In conclusion, these findings suggest that other (non-NO) factors determine the exaggerated response to ACh in Fabry patients and have a greater-than-normal role in the regulation of their vascular tone. This endothelial functional abnormality likely underlies the hyperdynamic cerebral circulation that we observed in Fabry patients by use of positron emission tomography and transcranial Doppler techniques.19 20 It is important to emphasize that the enhanced endothelium-dependent vasodilation was demonstrated in the forearm vascular bed. We do not at present have any evidence that a similar abnormality exists in the cerebrovascular bed, although positron emission tomography and transcranial Doppler techniques support this view.19 20 Among the possible candidates for this non-NO factor is endothelium-derived hyperpolarizing factor. Its nature is currently unknown, but previous studies have suggested that endothelium-derived hyperpolarizing factor may take a greater role in vascular tone modulation in the context of defective NO activity. The finding of a disturbed relationship between the endothelial NO and non-NO pathways may allow a greater understanding of the pathophysiology of the vasculopathy in Fabry disease.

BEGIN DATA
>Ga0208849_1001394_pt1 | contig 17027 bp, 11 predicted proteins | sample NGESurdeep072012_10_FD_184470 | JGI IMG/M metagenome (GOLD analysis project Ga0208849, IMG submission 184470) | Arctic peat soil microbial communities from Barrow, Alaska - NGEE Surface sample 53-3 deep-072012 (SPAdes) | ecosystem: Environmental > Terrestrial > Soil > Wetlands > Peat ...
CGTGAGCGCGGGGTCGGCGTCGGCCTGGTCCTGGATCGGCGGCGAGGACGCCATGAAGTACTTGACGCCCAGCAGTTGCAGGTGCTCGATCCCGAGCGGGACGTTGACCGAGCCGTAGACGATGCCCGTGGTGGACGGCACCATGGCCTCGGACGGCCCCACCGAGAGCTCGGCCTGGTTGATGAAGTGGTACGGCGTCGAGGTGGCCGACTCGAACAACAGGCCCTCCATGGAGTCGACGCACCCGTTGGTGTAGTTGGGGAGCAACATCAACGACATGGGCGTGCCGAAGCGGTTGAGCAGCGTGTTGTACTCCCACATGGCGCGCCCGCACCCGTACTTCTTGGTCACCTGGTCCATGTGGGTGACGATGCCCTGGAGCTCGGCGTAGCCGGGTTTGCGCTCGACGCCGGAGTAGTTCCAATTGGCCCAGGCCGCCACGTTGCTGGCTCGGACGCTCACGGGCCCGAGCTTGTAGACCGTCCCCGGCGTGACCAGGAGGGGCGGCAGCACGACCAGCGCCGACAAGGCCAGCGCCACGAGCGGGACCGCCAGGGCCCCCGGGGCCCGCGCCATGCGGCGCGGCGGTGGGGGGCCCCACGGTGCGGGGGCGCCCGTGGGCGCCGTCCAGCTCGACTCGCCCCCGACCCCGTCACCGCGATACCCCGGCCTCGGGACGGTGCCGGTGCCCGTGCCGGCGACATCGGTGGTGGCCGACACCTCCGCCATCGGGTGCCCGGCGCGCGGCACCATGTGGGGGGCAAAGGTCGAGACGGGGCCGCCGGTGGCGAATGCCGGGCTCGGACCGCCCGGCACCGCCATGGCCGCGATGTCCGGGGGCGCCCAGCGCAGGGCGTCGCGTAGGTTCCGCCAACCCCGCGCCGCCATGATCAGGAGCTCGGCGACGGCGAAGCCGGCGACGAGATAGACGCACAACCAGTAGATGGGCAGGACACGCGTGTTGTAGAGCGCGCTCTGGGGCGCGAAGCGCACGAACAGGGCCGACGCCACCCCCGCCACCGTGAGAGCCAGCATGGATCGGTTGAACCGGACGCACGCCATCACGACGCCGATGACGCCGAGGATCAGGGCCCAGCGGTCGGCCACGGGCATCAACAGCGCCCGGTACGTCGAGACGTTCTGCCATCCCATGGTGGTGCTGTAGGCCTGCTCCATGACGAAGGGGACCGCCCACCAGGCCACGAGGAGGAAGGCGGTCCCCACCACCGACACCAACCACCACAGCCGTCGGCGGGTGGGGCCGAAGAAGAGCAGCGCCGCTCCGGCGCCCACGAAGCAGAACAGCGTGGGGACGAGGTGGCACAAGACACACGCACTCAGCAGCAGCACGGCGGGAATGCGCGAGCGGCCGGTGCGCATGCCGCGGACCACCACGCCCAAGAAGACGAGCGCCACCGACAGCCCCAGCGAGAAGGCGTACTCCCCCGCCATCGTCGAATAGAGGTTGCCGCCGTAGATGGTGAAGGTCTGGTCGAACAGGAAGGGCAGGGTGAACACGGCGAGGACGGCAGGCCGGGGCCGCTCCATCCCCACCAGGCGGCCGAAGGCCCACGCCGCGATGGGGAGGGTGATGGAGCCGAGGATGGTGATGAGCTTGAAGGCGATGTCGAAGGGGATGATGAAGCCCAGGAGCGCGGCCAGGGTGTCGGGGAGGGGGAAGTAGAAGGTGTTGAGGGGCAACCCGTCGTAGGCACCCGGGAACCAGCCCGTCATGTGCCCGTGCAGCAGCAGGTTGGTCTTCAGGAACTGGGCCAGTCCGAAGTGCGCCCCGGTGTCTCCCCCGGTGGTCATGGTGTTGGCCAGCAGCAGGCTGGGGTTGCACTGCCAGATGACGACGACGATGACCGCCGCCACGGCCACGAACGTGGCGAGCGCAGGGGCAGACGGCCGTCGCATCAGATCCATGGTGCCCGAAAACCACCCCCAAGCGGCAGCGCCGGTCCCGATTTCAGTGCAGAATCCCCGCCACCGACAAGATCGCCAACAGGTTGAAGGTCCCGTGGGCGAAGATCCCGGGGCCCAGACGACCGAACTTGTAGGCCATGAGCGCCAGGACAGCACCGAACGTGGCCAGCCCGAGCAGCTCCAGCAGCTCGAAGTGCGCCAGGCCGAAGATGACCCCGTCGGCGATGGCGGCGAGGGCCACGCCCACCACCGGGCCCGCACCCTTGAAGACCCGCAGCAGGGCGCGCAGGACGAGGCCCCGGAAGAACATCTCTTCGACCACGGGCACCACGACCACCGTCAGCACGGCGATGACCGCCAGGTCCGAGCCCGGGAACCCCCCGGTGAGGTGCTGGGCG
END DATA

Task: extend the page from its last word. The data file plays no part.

The intramural program of the National Institutes of Health (National Institute of Neurological Disorders and Stroke) supported this work.
- Received December 14, 2000.
- Revision received February 28, 2001.
- Accepted April 20, 2001.
- Copyright © 2001 by American Heart Association